}

void grid() { // dotted vertical lines
  // display the axes:
  TFTscreen.stroke(255, 0, 0); // red
  // horizontal lines:
  for (int i = 1; i < 5; i++) {
    int b = 6;
    int x = 3;
    while (x < w) {
      TFTscreen.line(x, i*h/5, x + b, i*h/5);
      x = x + 2 * b;
    }
  }
  // vertical  lins:
  long div = 500; // microseconds
  int dx = div * (w - 2) / dt;
  int x = 0;
  while (x < w) {
    int b = 6;
    x = x + dx;
    int y = 2;
    while (y < h)  {
      TFTscreen.line(x, y, x, y + b);
      y = y + 2 * b;
    }
  }  
  // print margins:
  byte h1 = 3*h/5;
  TFTscreen.stroke(0,0,0); // background color
  TFTscreen.fill(0,0,0);
  TFTscreen.rect(w-30,h1-8,29,7);
  /*TFTscreen.stroke(255,255,255); // white
  TFTscreen.text("0",    1, h1-8);
  TFTscreen.text("0.5 ms", w-36, h1-8);
  TFTscreen.text("/div",   w-24, h1+1);  
  TFTscreen.text("0V",   1,  h-8);
  TFTscreen.text("5V",   1,    1);*/  
}


P.S. Which board would be the most fitting for this project (reading speed, bit solution etc.). I don't know where they difference each other (chip is the same mostly)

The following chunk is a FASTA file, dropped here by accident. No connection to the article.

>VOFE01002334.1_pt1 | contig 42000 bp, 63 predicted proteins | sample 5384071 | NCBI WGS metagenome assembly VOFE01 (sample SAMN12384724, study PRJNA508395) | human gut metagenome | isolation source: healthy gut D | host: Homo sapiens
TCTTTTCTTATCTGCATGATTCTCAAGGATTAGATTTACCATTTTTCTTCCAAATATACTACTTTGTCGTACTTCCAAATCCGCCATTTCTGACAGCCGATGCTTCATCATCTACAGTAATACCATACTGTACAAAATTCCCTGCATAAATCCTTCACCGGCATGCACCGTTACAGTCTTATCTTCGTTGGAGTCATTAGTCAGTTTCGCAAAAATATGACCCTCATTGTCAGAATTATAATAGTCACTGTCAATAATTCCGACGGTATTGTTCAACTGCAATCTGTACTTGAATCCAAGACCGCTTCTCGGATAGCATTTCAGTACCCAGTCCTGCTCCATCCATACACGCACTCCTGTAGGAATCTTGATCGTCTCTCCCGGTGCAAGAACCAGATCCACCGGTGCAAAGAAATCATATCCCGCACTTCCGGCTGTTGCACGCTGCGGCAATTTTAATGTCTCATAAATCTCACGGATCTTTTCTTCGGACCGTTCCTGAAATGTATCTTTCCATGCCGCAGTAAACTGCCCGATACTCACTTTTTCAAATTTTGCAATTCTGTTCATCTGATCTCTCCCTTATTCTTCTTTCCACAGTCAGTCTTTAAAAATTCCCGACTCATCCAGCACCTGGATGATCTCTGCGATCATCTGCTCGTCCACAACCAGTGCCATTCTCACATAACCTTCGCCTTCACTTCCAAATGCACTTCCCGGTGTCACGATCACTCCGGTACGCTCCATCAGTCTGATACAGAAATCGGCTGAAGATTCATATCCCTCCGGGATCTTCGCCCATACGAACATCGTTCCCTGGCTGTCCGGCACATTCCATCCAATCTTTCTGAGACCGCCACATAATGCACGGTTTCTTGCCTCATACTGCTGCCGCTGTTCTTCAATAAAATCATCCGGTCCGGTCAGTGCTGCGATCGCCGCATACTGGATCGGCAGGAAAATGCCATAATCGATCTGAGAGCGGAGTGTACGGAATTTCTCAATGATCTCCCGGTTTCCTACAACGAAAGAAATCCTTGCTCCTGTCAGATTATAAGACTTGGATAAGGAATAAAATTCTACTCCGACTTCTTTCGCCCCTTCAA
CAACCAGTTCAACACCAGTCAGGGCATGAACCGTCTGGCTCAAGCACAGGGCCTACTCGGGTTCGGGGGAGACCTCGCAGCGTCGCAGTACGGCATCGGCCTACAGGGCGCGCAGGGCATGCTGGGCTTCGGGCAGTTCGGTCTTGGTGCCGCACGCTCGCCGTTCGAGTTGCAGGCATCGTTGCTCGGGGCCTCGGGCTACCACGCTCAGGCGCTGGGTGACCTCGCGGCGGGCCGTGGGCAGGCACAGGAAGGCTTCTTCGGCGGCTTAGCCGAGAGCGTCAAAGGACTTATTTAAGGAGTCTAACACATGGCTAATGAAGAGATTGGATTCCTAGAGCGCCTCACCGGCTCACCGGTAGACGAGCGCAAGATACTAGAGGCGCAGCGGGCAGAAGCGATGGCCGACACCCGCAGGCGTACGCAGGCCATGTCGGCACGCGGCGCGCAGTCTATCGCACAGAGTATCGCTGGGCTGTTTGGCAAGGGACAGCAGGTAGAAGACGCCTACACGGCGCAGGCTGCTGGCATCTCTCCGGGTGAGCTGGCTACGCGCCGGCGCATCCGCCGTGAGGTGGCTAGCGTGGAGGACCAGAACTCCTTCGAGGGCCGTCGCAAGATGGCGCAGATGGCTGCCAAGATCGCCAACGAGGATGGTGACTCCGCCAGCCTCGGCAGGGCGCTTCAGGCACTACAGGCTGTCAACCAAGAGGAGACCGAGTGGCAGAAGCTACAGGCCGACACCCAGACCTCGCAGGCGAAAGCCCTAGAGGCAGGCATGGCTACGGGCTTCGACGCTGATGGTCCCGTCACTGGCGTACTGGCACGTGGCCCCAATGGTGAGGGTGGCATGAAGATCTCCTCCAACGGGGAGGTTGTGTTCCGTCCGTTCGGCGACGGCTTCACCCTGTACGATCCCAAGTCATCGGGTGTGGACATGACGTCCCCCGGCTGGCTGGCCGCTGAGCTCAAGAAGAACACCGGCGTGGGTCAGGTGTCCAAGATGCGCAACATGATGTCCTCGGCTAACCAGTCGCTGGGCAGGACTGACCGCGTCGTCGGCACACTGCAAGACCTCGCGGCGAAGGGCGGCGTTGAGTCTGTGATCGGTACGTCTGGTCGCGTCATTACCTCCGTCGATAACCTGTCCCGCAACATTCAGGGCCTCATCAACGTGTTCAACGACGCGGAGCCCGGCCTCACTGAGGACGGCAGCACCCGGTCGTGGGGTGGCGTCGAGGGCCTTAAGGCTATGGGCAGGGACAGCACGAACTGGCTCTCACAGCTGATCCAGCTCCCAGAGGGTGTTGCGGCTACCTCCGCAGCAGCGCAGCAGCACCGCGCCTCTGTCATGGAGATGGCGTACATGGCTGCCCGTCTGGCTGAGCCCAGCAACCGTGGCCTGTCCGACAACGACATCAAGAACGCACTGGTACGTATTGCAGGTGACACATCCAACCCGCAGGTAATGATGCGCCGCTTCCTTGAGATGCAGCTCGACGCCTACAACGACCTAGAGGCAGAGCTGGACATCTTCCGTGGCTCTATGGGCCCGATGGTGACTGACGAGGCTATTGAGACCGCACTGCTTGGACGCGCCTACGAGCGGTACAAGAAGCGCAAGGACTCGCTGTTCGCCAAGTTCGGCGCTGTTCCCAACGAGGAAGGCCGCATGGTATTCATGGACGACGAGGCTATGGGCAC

Greetings Avid

jarnoldbrown

I think what you want is quite complicated.
Is the synth polyphonic or monophonic?
If it's polyphonic, I would say forget it.
Even if monophonic, the program will have to auto detect a single cycle of whatever waveform you are producing. You might be able to do this by looking for zero crossings, I guess it depends on the waveforms.
But to put this in perspective, I have a digtal scope that attaches to my PC, and it has an Auto mode. It sometimes works fairly well, and sometimes not so well. Takes a fair amount of time to lock as well.

As I said, it depends on how complex your waveforms will be. You might have to resort to some sort of self correlation to extract the frequency.

Once you have a complete cycle, the normalizing would be fairly simple.
Are you looking to pay for this? If so, PM me and we could discuss further.

John